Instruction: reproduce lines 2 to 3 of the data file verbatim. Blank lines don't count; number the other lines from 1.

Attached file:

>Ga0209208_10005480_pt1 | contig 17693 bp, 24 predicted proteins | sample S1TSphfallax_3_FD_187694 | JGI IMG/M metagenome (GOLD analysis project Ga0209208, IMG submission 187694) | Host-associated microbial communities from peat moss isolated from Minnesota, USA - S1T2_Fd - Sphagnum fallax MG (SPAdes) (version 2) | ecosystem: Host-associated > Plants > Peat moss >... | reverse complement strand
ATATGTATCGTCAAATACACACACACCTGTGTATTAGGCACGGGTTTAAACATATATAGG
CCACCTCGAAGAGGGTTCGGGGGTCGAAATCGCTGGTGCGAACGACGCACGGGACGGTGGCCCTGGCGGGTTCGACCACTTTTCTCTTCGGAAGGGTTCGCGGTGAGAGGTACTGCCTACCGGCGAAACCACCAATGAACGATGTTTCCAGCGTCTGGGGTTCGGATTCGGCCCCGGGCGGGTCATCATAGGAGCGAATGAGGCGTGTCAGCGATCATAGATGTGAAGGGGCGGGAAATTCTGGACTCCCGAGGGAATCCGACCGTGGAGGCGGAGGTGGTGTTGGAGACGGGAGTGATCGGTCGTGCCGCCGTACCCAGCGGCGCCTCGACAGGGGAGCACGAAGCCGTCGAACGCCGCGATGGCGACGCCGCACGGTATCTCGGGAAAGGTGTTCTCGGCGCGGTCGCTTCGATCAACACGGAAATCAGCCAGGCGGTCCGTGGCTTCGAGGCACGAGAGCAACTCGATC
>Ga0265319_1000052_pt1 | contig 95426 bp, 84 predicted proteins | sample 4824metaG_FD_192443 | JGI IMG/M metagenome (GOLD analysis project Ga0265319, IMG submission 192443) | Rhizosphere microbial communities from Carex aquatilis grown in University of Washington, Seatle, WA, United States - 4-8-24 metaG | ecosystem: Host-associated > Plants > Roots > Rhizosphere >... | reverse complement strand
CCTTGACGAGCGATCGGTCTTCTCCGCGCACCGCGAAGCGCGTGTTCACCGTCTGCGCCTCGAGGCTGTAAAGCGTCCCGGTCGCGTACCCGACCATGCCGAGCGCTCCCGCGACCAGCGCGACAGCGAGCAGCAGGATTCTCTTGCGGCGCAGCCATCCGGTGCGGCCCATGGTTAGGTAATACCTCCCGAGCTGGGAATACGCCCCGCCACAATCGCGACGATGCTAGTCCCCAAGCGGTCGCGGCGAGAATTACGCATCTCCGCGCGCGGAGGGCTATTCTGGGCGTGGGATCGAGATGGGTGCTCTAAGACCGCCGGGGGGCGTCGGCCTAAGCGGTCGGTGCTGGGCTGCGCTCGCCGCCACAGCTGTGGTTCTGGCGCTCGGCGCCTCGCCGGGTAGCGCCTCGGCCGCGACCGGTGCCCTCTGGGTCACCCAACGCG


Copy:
ATATGTATCGTCAAATACACACACACCTGTGTATTAGGCACGGGTTTAAACATATATAGG
CCACCTCGAAGAGGGTTCGGGGGTCGAAATCGCTGGTGCGAACGACGCACGGGACGGTGGCCCTGGCGGGTTCGACCACTTTTCTCTTCGGAAGGGTTCGCGGTGAGAGGTACTGCCTACCGGCGAAACCACCAATGAACGATGTTTCCAGCGTCTGGGGTTCGGATTCGGCCCCGGGCGGGTCATCATAGGAGCGAATGAGGCGTGTCAGCGATCATAGATGTGAAGGGGCGGGAAATTCTGGACTCCCGAGGGAATCCGACCGTGGAGGCGGAGGTGGTGTTGGAGACGGGAGTGATCGGTCGTGCCGCCGTACCCAGCGGCGCCTCGACAGGGGAGCACGAAGCCGTCGAACGCCGCGATGGCGACGCCGCACGGTATCTCGGGAAAGGTGTTCTCGGCGCGGTCGCTTCGATCAACACGGAAATCAGCCAGGCGGTCCGTGGCTTCGAGGCACGAGAGCAACTCGATC